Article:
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A quick visit to Coburg and Bayreuth

More travel reports from Beyond the Blue Book.

I'm continually fascinated by all the petty royal realms that formerly consituted the country we now know as Germany. Coburg, the former capital of the duchy of Sachsen-Coburg und Gotha had long been on my list of towns to explore, mainly for the magnificent Veste Coburg. But it also fascinates me that this little duchy (added on as an appendage to northern Bavarian in the 1920s) was able to punt so far above it's weight in European history. Descendents of the duccal crown sit on the thrones of the United Kingdom (through Albert, Queen Victoria's husband), Belgium (which still maintains the royal house name of Saxe-Coburg-Gotha to this day, whereas the British crown changed it to Windsor), Sweden, and the former crowns of Portugal, Russia, Prussia and Bulgaria.

We often read inquiries on this website for information about going "off the beaten path". Here's the thing about that- you need to assume some risk. Not every town or region in Europe equally merits a visit. But sometimes, that risk pays off big. With Coburg, I hit the jackpot.

It's happened several times over the past few years. I wake up in the morning, decide to visit "town X" that day, and when I arrive, without knowing anything about it beforehand, there's some kind of fest going on. For Coburg, it was the penultimate day of the Samba Festival. Not so much a dance festival as one in which various rhythm groups from around Germany (and the world) come to perform throughout the city. So, the entire city echoed with the sound of pounding drum rhythms. I assumed the samba fest was connected to the World Cup in Brazil, but it was just a coincidence. It's an annual event. This being Germany, of course, there were plenty of places to buy beer and various types of food. A new discovery for me was the Dresdener Handrollen, freshly baked bread filled with melted cheese and bacon bits. Amazingly delicious, even though my dog managed to steal part of it.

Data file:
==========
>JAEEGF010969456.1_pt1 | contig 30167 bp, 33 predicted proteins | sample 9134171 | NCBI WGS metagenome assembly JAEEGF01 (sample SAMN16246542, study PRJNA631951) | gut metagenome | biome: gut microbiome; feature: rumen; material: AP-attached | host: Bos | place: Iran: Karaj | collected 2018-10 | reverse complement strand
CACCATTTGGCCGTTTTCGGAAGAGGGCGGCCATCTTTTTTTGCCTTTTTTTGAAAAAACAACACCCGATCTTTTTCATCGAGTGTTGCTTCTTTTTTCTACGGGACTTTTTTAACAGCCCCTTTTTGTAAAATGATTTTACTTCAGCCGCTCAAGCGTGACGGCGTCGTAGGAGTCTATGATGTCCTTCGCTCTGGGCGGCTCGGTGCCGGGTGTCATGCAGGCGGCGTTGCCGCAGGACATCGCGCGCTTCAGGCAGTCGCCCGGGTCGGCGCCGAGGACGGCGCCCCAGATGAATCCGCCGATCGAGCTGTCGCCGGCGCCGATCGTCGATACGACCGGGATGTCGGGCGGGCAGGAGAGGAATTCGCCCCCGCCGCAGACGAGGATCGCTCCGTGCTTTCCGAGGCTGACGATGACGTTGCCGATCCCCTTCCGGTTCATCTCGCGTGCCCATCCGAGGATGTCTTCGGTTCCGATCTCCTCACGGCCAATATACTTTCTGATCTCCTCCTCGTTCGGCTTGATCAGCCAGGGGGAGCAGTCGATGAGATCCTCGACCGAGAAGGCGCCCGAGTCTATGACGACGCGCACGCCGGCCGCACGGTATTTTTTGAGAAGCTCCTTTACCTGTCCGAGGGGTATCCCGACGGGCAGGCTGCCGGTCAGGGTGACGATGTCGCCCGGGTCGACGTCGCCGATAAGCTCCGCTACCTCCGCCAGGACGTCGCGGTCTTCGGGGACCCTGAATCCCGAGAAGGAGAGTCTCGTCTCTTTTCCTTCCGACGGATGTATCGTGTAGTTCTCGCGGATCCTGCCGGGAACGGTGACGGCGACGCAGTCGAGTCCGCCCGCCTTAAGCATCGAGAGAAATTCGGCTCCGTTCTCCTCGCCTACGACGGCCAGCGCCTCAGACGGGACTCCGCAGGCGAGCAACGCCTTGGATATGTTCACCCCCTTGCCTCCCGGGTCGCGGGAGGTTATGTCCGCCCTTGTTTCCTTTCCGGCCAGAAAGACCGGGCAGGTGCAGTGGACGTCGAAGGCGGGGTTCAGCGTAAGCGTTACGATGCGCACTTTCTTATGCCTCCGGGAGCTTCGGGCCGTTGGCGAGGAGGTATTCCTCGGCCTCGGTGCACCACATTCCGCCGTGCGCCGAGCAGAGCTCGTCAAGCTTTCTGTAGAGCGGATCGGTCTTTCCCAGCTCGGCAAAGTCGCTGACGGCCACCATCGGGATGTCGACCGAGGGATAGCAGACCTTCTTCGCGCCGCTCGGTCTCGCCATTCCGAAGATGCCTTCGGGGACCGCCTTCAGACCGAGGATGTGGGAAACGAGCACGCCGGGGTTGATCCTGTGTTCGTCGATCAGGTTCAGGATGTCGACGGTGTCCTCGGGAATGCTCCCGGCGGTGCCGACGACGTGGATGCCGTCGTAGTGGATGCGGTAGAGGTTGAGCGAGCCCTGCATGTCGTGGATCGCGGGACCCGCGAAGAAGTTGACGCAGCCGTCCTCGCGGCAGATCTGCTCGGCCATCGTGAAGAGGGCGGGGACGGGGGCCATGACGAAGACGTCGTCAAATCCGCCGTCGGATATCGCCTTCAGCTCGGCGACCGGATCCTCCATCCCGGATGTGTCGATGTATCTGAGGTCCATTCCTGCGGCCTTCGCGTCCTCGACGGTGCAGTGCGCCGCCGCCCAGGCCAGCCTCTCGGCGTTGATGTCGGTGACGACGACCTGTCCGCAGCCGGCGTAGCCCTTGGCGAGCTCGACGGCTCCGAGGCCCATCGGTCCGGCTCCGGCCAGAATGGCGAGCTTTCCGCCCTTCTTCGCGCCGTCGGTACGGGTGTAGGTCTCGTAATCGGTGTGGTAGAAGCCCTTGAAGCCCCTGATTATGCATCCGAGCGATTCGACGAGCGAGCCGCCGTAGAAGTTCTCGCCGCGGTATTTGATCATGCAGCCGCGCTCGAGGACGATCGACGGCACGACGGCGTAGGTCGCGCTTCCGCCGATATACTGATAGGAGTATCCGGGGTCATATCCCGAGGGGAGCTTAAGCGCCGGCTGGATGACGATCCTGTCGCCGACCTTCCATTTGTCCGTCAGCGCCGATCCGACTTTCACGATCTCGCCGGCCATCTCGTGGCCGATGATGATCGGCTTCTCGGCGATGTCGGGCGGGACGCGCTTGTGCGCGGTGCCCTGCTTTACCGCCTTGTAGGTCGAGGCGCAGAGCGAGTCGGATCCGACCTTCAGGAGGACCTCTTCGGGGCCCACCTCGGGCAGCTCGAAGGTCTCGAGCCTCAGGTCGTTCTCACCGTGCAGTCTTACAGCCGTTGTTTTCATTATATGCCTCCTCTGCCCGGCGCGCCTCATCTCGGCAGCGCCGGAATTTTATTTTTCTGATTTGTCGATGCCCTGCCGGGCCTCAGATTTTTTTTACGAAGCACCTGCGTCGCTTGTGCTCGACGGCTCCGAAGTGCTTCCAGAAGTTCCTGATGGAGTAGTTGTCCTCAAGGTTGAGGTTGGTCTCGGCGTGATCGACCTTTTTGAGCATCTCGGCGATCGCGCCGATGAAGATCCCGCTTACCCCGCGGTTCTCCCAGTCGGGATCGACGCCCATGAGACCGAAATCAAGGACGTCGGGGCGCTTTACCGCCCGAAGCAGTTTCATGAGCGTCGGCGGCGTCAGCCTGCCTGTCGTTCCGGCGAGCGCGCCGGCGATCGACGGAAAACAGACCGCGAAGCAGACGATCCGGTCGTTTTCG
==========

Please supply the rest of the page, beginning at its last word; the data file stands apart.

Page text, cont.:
Fest aside, Coburg is simply gorgeous, as befits the capital of such an influential duchy. Even though it's now a part of Bavaria, it's separate history shows in the architecture. Whereas Bavaria as a whole tends to lean Baroque, Coburg looks more like many of the similar towns in the neighboring state of Thüringen- more Neoclassical, more Belle Epoque of the German Empire period, more Gothic, more Fachwerk. Overall, a very bright, colorful, well preserved but historically diverse city.

I wanted to vist the one-time royal palace of Schloss Ehrenburg, but it was closed because of the fest. Plus, the main performance area occupied the Schloss Platz, so even to get a good view of the exterior, I would have needed to pay €12. Ah... no, not going to do that. The cathedral was also closed, but due to renovations.

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Fortunately, the main reason for my visit, Veste Coburg, was not affected by the festival. I think this might go to the top of my list for the best castle in Germany.

To reach the Veste, you can either ride a street train, drive to a parking lot, or walk uphill from the Schlossplatz through the beautiful Hofgarten. I chose the last option. If you've visited Neuschwanstein, the uphill walk here takes a little longer, and is somewhat steeper.